Are you planning a trip with your senior dog in Costa Rica? Whether you are a visitor or a native, this article will give you a few of the most important tips to make your travel go smoothly.
While some of these tips apply to travel with dogs in general, we have included a focus on the special needs of our aging canine companions. And, if you have never been to Costa Rica before, there are some special considerations to make before bringing your dog on your vacation here. Read on to learn more.
Luckily, it won’t be too hard to find dog-friendly hotels and resorts if you plan on traveling with your dog in Costa Rica. Other than public transportation, restaurants, and many stores, dogs are welcome in most places, including beaches, shopping districts, and parks. That is great news because it means that your pet will be able to join you on many outings.
However, traveling with a senior dog does bring some special challenges. You may want to discuss booking a first-floor room so your achy senior won’t have to climb up and down stairs every time they have to go out for a potty break. In addition, ask the staff for a room near the designated potty area to make sure you can quickly and easily accommodate your pet’s bathroom needs.
Bring Home with You
When our dogs become older, just like us, they can become more easily disoriented. Although it is always helpful to bring some of your dog’s bedding (such as a familiar blanket) with you when you travel, it is especially important for the older fellows. The scent of a favorite blanket can go a long way towards helping your pet feel safe in a new place. Costa Rica can get humid so investing in waterproof bedding might be a good option.
Veterinary Care Before and During Travel
Before you decide to hit the road to enjoy the beautiful scenery and sites of Costa Rica, make sure your vet has a chance to check in to make sure your older dog is up for the trip. In addition, compile a complete list of your dog’s medications and home vet contact information. This will help in the event that you need to seek medical treatment for your senior dog while away from home.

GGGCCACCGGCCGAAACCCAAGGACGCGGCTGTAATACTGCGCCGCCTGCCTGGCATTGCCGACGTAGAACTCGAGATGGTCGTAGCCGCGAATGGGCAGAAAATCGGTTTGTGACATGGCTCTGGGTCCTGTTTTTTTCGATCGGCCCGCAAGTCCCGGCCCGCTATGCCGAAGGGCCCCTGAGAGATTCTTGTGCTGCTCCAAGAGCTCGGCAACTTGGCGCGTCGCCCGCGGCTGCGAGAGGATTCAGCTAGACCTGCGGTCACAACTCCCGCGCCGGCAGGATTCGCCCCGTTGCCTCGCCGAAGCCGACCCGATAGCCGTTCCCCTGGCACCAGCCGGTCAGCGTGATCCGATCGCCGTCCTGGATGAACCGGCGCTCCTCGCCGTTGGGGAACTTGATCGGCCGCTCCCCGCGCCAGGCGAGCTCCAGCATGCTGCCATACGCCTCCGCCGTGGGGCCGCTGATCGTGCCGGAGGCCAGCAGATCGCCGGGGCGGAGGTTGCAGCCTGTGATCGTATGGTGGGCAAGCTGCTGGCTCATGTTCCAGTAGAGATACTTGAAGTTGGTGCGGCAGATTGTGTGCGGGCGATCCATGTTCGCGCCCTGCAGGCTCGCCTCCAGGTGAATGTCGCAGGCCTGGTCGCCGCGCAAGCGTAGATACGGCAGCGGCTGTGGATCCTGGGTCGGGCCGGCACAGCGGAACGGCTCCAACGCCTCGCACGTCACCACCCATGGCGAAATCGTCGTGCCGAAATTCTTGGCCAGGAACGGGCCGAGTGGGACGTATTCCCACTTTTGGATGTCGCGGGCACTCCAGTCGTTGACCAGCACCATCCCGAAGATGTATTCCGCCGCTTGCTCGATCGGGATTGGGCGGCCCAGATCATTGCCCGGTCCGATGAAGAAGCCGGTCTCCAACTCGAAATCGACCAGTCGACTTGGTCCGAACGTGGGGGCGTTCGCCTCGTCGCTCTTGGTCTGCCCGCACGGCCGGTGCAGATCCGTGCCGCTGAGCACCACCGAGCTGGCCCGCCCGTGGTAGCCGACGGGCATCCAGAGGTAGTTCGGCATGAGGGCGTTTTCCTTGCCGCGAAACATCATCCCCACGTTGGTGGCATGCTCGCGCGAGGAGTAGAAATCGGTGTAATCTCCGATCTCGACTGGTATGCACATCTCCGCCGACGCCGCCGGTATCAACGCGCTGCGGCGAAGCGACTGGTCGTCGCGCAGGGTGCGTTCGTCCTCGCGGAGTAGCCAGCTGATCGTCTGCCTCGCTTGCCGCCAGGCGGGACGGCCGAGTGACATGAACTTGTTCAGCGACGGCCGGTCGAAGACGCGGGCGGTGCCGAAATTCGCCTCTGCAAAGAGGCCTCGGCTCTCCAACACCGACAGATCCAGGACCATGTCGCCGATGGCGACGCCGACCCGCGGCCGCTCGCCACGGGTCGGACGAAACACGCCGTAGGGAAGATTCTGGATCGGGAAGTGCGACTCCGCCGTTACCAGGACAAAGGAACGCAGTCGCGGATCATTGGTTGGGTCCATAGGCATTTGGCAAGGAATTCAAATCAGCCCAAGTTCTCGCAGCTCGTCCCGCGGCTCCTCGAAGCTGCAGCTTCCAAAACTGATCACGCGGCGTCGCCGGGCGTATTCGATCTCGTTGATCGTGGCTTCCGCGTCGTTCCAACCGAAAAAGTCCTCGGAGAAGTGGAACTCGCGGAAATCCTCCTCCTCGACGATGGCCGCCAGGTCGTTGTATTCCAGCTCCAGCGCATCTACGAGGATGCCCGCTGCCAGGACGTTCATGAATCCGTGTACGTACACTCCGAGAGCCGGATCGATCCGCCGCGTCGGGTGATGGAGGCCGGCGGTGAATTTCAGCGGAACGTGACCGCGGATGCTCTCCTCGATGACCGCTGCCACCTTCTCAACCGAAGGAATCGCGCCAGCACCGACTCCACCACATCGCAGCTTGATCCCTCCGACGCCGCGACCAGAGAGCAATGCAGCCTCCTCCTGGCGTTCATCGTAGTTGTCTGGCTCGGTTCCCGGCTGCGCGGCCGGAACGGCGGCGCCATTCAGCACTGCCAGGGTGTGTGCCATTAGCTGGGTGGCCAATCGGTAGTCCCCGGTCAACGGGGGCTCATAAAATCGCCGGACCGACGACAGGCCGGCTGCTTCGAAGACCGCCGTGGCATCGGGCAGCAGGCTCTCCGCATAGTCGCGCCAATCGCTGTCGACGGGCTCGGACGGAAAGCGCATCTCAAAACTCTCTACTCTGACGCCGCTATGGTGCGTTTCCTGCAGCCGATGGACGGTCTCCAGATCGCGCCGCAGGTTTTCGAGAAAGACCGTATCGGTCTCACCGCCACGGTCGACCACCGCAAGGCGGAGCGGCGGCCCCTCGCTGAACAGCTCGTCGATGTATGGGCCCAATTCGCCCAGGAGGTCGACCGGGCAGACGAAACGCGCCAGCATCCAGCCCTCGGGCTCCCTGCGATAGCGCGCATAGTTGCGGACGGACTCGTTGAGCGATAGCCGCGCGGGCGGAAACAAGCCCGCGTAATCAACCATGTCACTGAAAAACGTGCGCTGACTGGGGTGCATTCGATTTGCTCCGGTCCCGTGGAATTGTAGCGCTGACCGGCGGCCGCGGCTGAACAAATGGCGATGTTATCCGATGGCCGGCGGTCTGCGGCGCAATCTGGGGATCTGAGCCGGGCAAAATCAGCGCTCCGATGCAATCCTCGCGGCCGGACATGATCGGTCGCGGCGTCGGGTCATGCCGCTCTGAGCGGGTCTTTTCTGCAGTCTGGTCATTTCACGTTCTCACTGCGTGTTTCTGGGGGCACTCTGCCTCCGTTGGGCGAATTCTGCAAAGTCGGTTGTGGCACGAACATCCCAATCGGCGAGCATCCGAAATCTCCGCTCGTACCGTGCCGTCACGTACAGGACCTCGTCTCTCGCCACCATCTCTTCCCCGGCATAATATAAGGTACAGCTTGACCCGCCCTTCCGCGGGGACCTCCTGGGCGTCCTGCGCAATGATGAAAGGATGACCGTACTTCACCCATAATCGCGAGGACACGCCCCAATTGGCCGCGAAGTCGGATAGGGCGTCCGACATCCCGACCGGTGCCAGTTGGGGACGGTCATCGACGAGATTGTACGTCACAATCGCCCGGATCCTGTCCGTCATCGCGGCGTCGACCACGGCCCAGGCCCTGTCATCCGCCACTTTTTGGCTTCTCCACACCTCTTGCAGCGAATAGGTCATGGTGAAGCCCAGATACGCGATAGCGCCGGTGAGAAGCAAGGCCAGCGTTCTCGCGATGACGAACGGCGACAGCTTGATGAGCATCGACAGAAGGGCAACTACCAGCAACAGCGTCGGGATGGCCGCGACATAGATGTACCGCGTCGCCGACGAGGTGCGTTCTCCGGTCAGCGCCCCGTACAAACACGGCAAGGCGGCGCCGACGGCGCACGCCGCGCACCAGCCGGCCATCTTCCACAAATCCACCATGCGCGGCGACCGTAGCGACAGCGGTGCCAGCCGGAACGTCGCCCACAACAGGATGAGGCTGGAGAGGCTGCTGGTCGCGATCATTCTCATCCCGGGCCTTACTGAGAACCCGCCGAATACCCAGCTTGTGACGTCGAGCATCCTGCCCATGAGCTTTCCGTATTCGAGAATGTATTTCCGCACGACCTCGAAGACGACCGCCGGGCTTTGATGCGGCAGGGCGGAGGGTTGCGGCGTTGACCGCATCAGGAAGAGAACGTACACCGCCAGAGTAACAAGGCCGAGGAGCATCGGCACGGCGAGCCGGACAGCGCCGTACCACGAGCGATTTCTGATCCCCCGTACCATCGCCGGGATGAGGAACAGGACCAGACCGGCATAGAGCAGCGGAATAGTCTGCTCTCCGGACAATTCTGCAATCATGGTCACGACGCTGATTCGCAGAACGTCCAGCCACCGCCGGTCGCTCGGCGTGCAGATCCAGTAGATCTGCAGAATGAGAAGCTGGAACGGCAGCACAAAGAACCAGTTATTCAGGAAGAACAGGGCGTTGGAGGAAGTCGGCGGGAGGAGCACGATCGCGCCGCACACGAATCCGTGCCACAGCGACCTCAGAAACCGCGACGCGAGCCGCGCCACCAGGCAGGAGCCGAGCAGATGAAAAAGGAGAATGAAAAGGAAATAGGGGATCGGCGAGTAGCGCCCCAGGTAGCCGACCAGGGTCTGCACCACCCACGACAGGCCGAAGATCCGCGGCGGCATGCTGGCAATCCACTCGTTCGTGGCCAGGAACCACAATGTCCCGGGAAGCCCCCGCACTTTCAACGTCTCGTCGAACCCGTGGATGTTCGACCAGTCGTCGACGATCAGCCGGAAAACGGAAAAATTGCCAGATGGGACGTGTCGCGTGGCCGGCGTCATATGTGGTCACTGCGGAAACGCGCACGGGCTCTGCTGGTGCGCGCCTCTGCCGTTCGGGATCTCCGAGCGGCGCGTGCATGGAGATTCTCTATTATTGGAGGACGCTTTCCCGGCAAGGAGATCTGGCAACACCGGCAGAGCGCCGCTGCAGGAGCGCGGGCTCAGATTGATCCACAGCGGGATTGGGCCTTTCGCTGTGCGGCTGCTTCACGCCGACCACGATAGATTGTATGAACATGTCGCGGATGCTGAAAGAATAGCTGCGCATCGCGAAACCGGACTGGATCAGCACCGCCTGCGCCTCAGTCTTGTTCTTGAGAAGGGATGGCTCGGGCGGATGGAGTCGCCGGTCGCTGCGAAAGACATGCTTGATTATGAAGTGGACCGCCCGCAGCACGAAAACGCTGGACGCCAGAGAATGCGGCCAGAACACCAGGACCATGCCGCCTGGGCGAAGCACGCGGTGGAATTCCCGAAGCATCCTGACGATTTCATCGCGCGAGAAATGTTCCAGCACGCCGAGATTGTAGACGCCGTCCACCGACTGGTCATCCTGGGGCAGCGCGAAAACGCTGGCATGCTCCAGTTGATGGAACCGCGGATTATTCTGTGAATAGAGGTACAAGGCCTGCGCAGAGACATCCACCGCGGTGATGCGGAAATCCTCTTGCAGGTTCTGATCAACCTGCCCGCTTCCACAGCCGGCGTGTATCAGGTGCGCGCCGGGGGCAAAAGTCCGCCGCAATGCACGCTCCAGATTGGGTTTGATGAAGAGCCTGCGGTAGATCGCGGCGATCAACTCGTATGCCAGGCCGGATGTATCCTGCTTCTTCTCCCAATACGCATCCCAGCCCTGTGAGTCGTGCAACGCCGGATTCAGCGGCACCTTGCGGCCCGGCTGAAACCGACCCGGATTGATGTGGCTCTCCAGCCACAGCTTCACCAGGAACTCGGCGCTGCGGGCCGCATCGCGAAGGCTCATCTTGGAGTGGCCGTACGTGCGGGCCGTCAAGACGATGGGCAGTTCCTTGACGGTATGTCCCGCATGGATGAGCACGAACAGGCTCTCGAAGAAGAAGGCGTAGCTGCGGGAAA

While traveling in Costa Rica with your senior dog, it is also important to do some research on the veterinary clinics that will be open in the event your senior dog needs emergency veterinary care. Make a list that includes the contact information for such clinics nearest your destinations. Keep in mind that it is generally easier to find 24-hour vet care near popular tourist destinations. Finding them in rural or remote destinations is more of a challenge.
Stock Up on Specialized Dog Food
Many senior dogs have sensitive stomachs or dietary needs that require specialized dog foods. In Costa Rica, these specialty foods can often be found in larger areas such as Central Valley. However, if your travels will take you outside this area, you may have a hard time finding the brand your dog is used to, and if you do find it, the price may be extremely expensive. So, if your old friend is a picky eater, be sure to plan on bringing enough food to last the duration of your holiday.
A Few Tips for Those Traveling with Senior Dogs from Outside of Costa Rica
If you haven’t had the pleasure of traveling to Costa Rica before, you may be surprised to learn that many people here allow their dogs to run free without leashes. This means that if you decide to travel with your senior dog, it is important that they get along well with other dogs, otherwise, it may be better to leave your older dog at home.
In addition to the required vaccinations that you will need to enter and leave Costa Rica with your canine companion, you should also be sure they are current with flea and tick prevention. Although fleas and ticks can be a nuisance everywhere, in Costa Rica we have a tick born illness known as Ehrlichia that can be deadly if contracted by your pet. Better safe than sorry!
Another thing to be on the lookout for, particularly after a rainstorm is Cane Toads. These large ugly critters can appear in large numbers when it rains. Unfortunately, they excrete a toxic venom when bothered as a self-defense mechanism. If you suspect your dog has licked a Cane Toad during your travels, prompt veterinary attention is required.
Author Bio: Sharon is a professional writer and received her M.S. in Science and Technology Studies from Virginia Tech and has worked as a professional dog trainer for over 10 years.